Is Hiring a Dog Listener the Best Dog Training Advice?

You may feel the need for training advice when getting a new dog, whether a puppy or a dog from the rescue shelter. There are many schools of thought about the best methods for training dogs, and some would advocate hiring a dog listener.

My rescue dog has some behavioural issues towards other dogs (either due to a bad experience as a puppy or perhaps lack of socialisation) and I feel it’s important to get help for her and for myself. At the end of the day, pets want to please us and we want to enjoy their company without having to worry about their behaviour or the fear they may harm someone.

Having come across a local dog listener through a local networking group I decided to do some research and find out whether this would be the best option for myself and my dog. The first point of call was the search engines and the pet forums.

When asking for advice on the forums the response was rapid and strong, and not positive. First-hand experience was what I was seeking but the feedback was certainly food for thought. The feeling is that dog listeners are nothing more unqualified instructors riding a fad and making money using old fashioned and outmoded dog training methods. Some feel that dog listening is based on the dominance model, where all behaviour problems are attributed to the dog human relationship being out of balance and the human needing to take charge of the dog.

Well known listeners, who by the nature of what they do are controversial, include the Dog Whisperer, Cesar Millan. The basic premise of bad behaviour can be summed up in this statement from his popular website: Dogs can become aggressive out of frustration and dominance. The frustration comes from a lack of exercise, and the dominance comes from a lack of calm-assertive leadership.

What is interesting about dog listening is that the training focuses on the human rather than solely on the pet. The theory is that the dog is responding to your signals and body language and unless you change its behaviour won’t change.

However, there is some feeling that dog whispering is not the kindest training method and that it uses outdated thinking. One challenge the listeners have is addressing the fact that anyone can give themselves this title without being properly qualified, or recognised, by one of the many accrediting dog training bodies.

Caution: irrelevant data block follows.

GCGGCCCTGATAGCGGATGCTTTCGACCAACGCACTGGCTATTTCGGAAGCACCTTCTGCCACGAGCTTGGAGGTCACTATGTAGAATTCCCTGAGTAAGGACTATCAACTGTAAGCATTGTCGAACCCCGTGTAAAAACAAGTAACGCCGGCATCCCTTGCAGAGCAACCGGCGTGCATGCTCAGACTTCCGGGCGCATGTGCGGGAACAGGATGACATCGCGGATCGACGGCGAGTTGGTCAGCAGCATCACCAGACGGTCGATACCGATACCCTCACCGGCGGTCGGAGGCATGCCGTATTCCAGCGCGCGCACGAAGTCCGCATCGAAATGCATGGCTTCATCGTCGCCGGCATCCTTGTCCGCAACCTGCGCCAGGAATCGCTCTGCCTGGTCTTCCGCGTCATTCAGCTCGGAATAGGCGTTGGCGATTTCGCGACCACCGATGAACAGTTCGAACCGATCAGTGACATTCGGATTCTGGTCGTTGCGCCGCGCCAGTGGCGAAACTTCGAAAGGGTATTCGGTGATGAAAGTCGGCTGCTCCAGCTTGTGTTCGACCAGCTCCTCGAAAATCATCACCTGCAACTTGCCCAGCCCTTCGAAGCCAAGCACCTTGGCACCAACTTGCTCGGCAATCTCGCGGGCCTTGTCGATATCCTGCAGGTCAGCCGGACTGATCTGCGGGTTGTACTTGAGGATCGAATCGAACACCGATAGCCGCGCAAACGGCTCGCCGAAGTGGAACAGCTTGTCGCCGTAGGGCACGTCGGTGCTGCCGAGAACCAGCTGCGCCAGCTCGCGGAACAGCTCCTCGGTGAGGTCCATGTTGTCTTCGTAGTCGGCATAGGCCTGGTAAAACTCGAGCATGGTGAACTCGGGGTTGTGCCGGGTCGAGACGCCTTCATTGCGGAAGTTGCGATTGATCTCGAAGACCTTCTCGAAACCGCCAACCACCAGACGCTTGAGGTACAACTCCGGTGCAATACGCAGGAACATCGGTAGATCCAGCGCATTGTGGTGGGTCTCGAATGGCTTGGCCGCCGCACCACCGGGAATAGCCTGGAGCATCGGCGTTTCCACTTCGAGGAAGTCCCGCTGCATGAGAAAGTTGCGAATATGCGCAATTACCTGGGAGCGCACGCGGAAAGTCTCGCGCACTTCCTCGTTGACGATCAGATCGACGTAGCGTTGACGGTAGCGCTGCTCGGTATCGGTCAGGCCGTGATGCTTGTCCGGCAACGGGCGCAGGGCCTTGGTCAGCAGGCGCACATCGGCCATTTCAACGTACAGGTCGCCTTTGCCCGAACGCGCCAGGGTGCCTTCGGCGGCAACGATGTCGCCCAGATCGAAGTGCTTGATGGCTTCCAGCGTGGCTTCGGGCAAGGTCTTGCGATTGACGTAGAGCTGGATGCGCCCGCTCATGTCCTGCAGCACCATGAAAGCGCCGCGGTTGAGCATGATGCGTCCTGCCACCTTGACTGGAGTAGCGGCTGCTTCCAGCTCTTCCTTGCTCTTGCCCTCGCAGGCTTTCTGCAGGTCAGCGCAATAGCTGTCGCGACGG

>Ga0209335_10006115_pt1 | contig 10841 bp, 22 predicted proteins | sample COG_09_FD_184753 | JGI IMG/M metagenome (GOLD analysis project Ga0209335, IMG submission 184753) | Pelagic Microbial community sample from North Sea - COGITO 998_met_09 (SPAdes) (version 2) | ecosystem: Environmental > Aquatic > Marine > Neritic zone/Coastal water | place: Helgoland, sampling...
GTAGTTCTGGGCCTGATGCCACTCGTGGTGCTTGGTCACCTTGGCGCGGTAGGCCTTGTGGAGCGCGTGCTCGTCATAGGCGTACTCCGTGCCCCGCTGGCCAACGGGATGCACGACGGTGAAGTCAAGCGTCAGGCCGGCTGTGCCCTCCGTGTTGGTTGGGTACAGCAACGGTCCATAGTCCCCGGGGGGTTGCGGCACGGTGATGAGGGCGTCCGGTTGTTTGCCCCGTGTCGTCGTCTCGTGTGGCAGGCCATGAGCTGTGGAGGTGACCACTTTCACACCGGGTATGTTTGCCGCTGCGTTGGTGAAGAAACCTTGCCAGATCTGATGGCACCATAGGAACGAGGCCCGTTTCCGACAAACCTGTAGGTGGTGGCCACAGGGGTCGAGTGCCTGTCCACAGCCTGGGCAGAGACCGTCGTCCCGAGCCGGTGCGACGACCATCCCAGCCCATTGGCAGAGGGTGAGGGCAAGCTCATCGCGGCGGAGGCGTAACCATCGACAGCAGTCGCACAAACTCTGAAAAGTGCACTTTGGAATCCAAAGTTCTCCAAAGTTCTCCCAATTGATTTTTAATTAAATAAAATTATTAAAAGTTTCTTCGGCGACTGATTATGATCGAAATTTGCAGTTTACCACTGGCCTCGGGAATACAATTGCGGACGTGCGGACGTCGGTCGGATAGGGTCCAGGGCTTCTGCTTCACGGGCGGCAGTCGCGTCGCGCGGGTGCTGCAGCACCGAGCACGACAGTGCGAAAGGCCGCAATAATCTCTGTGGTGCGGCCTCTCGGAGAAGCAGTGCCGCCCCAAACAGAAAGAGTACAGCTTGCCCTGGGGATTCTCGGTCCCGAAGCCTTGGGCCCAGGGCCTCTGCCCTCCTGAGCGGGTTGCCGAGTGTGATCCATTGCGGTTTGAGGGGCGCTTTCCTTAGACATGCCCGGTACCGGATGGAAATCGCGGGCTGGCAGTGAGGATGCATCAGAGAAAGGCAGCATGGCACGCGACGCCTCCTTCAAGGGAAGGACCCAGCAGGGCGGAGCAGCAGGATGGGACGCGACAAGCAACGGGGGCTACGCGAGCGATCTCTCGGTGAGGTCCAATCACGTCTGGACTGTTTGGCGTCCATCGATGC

What of the dog listeners themselves? To quote well known dog listener, Jan Fennell, “As a Dog Listener, I use the method of Canine Communication which is dog training through understanding and respect, where the dog chooses to cooperate willingly without any use of domination or force”.

This certainly doesn’t sound inhumane or old fashioned on the surface of it. Furthermore, dog listeners claim to work with you and your dog. By using the language of silent signals that every dog understands and not physical force or harsh commands, the dog cooperates of his/her own free will.

Some claim that it is better to consult a qualified dog behavioural expert recommended by your vet and recognised by a national body such as APBC (The Association of Pet Behaviour Counsellors), CABT-COAPE (Association of Pet Behaviorists and Trainers) or the UKRCB (UK Registry of Canine Behaviourists).

However, the wide range of recognised bodies in the dog training world is both overwhelming and controversial and there is not one clear leader in the field. As with choosing any professional, talk to a number of different professional bodies and canine behavioural experts and see who you feel most comfortable with.

Getting a recommendation from your vet is also a good idea and I would always speak to them about your dog’s behaviour, and their recommended local behavioural specialist before making a decision.

Dog listeners such as Jan Fennell claim to understand the psychology of the dog so that bad behaviour can be corrected and the dogs’ fears and anxieties can be alleviated.

Using a method known as Amichien┬« Bonding dog listeners claim to improve the human dog bond through better understanding, meaning that, as responsible owners, we are better able to see the world from the dogs’ perspective.

By seeing the world through your dog’s eyes the human dog communication can be improved resulting in the removal of confusion, frustration and anxiety for both you and your dog.

From this perspective, it would seem that dog listeners can help dogs and their owners read body language, reduce frustration, improve good manners, canine communication and the general nature of the dog.

The goal of more mutually satisfying human dog interaction is certainly admirable but further in depth research is needed into the methods employed as to whether this is the best way to deal with your dog’s behaviour.

Source by Cassie Hicks